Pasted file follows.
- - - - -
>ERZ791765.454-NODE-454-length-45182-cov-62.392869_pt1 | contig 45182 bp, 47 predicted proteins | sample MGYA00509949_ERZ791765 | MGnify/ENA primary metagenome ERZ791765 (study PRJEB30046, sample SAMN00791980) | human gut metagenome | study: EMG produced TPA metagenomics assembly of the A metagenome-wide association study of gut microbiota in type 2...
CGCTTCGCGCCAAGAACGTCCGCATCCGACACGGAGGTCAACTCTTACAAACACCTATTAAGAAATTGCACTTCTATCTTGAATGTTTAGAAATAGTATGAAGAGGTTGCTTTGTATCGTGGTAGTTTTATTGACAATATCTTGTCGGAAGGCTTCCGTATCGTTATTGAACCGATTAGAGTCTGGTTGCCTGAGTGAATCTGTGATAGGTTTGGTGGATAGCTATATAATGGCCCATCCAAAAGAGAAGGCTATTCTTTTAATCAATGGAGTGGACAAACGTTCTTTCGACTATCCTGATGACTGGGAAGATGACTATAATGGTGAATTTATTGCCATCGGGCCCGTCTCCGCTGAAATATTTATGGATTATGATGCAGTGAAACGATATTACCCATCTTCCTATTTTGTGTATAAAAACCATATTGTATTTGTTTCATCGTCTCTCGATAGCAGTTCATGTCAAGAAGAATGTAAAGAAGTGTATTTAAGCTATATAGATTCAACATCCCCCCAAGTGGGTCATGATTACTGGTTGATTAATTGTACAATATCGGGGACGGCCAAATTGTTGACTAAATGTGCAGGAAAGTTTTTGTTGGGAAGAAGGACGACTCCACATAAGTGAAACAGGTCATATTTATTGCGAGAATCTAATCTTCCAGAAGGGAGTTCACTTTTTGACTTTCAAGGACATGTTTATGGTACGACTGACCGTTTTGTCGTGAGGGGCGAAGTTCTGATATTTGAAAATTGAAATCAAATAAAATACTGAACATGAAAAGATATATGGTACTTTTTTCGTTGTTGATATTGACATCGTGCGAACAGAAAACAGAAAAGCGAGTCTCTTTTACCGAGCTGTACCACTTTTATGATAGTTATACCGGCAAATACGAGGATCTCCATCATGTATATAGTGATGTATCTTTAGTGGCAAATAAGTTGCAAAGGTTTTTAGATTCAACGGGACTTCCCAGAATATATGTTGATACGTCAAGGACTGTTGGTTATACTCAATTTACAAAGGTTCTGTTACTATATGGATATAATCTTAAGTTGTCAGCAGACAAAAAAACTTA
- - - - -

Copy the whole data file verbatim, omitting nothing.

>ERZ791765.454-NODE-454-length-45182-cov-62.392869_pt1 | contig 45182 bp, 47 predicted proteins | sample MGYA00509949_ERZ791765 | MGnify/ENA primary metagenome ERZ791765 (study PRJEB30046, sample SAMN00791980) | human gut metagenome | study: EMG produced TPA metagenomics assembly of the A metagenome-wide association study of gut microbiota in type 2...
CGCTTCGCGCCAAGAACGTCCGCATCCGACACGGAGGTCAACTCTTACAAACACCTATTAAGAAATTGCACTTCTATCTTGAATGTTTAGAAATAGTATGAAGAGGTTGCTTTGTATCGTGGTAGTTTTATTGACAATATCTTGTCGGAAGGCTTCCGTATCGTTATTGAACCGATTAGAGTCTGGTTGCCTGAGTGAATCTGTGATAGGTTTGGTGGATAGCTATATAATGGCCCATCCAAAAGAGAAGGCTATTCTTTTAATCAATGGAGTGGACAAACGTTCTTTCGACTATCCTGATGACTGGGAAGATGACTATAATGGTGAATTTATTGCCATCGGGCCCGTCTCCGCTGAAATATTTATGGATTATGATGCAGTGAAACGATATTACCCATCTTCCTATTTTGTGTATAAAAACCATATTGTATTTGTTTCATCGTCTCTCGATAGCAGTTCATGTCAAGAAGAATGTAAAGAAGTGTATTTAAGCTATATAGATTCAACATCCCCCCAAGTGGGTCATGATTACTGGTTGATTAATTGTACAATATCGGGGACGGCCAAATTGTTGACTAAATGTGCAGGAAAGTTTTTGTTGGGAAGAAGGACGACTCCACATAAGTGAAACAGGTCATATTTATTGCGAGAATCTAATCTTCCAGAAGGGAGTTCACTTTTTGACTTTCAAGGACATGTTTATGGTACGACTGACCGTTTTGTCGTGAGGGGCGAAGTTCTGATATTTGAAAATTGAAATCAAATAAAATACTGAACATGAAAAGATATATGGTACTTTTTTCGTTGTTGATATTGACATCGTGCGAACAGAAAACAGAAAAGCGAGTCTCTTTTACCGAGCTGTACCACTTTTATGATAGTTATACCGGCAAATACGAGGATCTCCATCATGTATATAGTGATGTATCTTTAGTGGCAAATAAGTTGCAAAGGTTTTTAGATTCAACGGGACTTCCCAGAATATATGTTGATACGTCAAGGACTGTTGGTTATACTCAATTTACAAAGGTTCTGTTACTATATGGATATAATCTTAAGTTGTCAGCAGACAAAAAAACTTA